3. Children under thirteen – Explain if the website collects data from children. To be compliant with the Children’s Online Privacy Protection Act (COPPA), the FTC recommends posting a privacy policy so visitors can easily learn about the website’s practices with children’s PII.
  4. External data storage sites – Explain how the company stores data, such as using web servers located in another country.

Policy Accuracy

A company needs to periodically update its privacy policy to disclose changes with how it collects, uses, and shares data. The policy should always reflect a company’s business model, and it should never include incorrect information, which is engaging in deceptive practices. The FTC enforces the accuracy of privacy policies and can bring legal actions against organizations that mislead users. Above all, the accuracy of a privacy policy reflects a company’s reputation as being honest and reliable.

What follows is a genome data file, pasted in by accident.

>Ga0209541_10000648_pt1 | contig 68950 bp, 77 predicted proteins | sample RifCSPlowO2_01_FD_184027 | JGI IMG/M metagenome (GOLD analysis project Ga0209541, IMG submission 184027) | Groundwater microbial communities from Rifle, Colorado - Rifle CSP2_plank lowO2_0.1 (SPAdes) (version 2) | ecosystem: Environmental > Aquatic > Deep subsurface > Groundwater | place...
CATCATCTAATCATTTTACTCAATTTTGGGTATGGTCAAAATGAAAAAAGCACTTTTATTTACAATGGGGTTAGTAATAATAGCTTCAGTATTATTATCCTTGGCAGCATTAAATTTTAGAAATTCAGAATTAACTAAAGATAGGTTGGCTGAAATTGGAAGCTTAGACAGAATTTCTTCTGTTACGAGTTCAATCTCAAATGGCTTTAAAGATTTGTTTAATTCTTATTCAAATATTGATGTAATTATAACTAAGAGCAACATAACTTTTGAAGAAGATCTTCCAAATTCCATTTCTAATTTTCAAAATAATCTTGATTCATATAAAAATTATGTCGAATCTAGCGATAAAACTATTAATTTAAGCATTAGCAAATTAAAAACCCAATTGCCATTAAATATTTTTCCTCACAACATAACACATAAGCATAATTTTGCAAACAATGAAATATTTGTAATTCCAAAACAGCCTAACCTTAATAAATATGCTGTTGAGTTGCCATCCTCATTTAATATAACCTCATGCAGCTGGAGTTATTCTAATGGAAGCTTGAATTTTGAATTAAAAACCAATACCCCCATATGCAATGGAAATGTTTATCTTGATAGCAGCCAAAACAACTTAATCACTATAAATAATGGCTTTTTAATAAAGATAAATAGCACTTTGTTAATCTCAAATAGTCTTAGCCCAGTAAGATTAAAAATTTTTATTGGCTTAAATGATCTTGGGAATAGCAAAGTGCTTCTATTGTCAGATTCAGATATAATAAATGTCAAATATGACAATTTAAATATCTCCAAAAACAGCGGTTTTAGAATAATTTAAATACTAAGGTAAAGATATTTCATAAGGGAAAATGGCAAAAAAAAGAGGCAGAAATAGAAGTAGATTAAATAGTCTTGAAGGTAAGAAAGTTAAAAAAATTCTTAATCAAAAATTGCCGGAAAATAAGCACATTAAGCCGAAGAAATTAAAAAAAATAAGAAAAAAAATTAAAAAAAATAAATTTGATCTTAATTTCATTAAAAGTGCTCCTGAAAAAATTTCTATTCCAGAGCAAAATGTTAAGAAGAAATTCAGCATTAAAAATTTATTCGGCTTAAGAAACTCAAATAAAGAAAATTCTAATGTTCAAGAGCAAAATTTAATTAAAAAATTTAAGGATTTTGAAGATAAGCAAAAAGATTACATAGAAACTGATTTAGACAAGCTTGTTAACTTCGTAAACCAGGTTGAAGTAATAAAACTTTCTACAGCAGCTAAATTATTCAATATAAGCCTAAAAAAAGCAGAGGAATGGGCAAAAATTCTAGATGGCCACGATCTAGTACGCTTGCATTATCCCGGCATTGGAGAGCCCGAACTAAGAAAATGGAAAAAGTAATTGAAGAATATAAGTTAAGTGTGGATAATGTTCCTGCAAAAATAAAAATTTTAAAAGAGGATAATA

Image by Markus Winkler from Pixabay

Share this article!

Alice is a member of the Florida Bar, and she focuses on data privacy and cybersecurity compliance in her law practice. She attended the Warrington College of Business at the University of Florida and earned a Bachelor of Science in Business Administration. After graduating, she earned a Juris Doctor at the Stetson University College of Law. During law school, she served as an Assistant Executive Editor for Stetson Law Review and also as a Staff Editor for Stetson Journal of Advocacy and the Law. She currently serves as Chair of The Florida Bar Journal/News Editorial Board.